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[in-suhf-er-uh-buh l] /ɪnˈsʌf ər ə bəl/
not to be endured; intolerable; unbearable:
their insufferable insolence.
Origin of insufferable
1525-35; in-3 + sufferable
Related forms
insufferableness, noun
insufferably, adverb Unabridged
Based on the Random House Dictionary, © Random House, Inc. 2016.
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Examples from the Web for insufferable
Contemporary Examples
Historical Examples
  • Ten couple, in either of the Randalls rooms, would have been insufferable!

    Emma Jane Austen
  • He will be odious, insufferable for all the world besides, except for me; and for me he will be heaven.'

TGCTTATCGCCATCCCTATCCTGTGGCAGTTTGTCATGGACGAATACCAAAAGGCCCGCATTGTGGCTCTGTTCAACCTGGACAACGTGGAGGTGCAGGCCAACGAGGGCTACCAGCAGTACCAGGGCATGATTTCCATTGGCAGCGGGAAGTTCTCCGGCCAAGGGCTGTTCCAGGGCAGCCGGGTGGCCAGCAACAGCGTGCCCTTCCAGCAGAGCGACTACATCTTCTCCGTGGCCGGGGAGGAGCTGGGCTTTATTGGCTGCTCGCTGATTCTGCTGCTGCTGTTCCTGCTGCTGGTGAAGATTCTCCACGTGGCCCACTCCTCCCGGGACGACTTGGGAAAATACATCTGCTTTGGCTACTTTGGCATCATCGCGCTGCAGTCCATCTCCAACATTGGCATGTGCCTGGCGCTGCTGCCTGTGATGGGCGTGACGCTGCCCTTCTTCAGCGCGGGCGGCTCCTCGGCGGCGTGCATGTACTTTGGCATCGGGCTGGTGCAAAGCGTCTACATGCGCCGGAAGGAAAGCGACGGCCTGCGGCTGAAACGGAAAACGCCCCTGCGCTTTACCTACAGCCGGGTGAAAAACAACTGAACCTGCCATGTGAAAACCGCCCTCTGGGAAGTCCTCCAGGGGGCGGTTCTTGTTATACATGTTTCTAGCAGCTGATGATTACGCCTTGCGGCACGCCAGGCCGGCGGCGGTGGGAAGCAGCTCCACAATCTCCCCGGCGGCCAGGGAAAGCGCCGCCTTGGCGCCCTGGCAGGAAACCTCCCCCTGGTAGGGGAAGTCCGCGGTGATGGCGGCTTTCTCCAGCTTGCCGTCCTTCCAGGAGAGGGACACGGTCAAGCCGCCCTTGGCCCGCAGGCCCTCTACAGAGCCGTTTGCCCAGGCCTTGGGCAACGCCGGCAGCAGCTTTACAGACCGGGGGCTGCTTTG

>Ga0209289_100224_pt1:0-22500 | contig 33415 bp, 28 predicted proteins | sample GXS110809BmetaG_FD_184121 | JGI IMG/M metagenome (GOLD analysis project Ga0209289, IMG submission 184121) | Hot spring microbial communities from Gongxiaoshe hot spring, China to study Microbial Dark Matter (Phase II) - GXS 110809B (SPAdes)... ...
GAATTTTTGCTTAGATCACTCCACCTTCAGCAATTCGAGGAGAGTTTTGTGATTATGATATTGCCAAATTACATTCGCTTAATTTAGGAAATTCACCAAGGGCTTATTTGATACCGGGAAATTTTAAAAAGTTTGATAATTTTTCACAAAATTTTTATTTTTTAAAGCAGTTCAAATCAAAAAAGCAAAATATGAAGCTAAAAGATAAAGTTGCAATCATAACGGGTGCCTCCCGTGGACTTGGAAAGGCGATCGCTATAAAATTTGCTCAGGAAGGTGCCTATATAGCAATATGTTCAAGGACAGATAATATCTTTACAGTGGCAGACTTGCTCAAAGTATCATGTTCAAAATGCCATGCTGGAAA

Robert Elsmere Mrs. Humphry Ward
  • It was insufferable, it was maddening, and it was all Marjorie's fault!

    The Children of Wilton Chase Mrs. L. T. Meade
  • Loneliness, insufferable loneliness seemed to get a hold of her.

    Morning Star H. Rider Haggard
  • "I call him an insufferable ass," Ralph said, on this particular evening.

    No Surrender! G. A. Henty
British Dictionary definitions for insufferable


intolerable; unendurable
Derived Forms
insufferableness, noun
insufferably, adverb
Collins English Dictionary - Complete & Unabridged 2012 Digital Edition
© William Collins Sons & Co. Ltd. 1979, 1986 © HarperCollins
Publishers 1998, 2000, 2003, 2005, 2006, 2007, 2009, 2012
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Word Origin and History for insufferable

early 15c., from in- (1) "not, opposite of" + sufferable (see suffer). Related: Insufferably.

Online Etymology Dictionary, © 2010 Douglas Harper
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